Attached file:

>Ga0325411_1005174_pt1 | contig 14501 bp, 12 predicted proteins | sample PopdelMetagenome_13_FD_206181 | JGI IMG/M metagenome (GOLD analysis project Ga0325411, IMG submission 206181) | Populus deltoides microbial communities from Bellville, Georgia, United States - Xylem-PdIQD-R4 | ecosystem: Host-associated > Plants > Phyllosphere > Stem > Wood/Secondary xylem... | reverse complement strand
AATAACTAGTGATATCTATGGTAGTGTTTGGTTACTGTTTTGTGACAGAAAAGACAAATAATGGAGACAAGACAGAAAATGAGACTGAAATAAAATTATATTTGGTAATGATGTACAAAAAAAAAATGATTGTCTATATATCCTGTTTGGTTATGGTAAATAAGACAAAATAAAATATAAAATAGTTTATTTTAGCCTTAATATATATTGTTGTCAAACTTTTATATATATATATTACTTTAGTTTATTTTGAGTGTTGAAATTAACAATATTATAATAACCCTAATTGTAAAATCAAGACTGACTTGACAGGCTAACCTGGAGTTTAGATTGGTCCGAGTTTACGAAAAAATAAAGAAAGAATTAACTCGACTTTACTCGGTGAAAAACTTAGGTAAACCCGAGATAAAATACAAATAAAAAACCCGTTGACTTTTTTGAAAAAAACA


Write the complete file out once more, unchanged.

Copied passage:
>Ga0325411_1005174_pt1 | contig 14501 bp, 12 predicted proteins | sample PopdelMetagenome_13_FD_206181 | JGI IMG/M metagenome (GOLD analysis project Ga0325411, IMG submission 206181) | Populus deltoides microbial communities from Bellville, Georgia, United States - Xylem-PdIQD-R4 | ecosystem: Host-associated > Plants > Phyllosphere > Stem > Wood/Secondary xylem... | reverse complement strand
AATAACTAGTGATATCTATGGTAGTGTTTGGTTACTGTTTTGTGACAGAAAAGACAAATAATGGAGACAAGACAGAAAATGAGACTGAAATAAAATTATATTTGGTAATGATGTACAAAAAAAAAATGATTGTCTATATATCCTGTTTGGTTATGGTAAATAAGACAAAATAAAATATAAAATAGTTTATTTTAGCCTTAATATATATTGTTGTCAAACTTTTATATATATATATTACTTTAGTTTATTTTGAGTGTTGAAATTAACAATATTATAATAACCCTAATTGTAAAATCAAGACTGACTTGACAGGCTAACCTGGAGTTTAGATTGGTCCGAGTTTACGAAAAAATAAAGAAAGAATTAACTCGACTTTACTCGGTGAAAAACTTAGGTAAACCCGAGATAAAATACAAATAAAAAACCCGTTGACTTTTTTGAAAAAAACA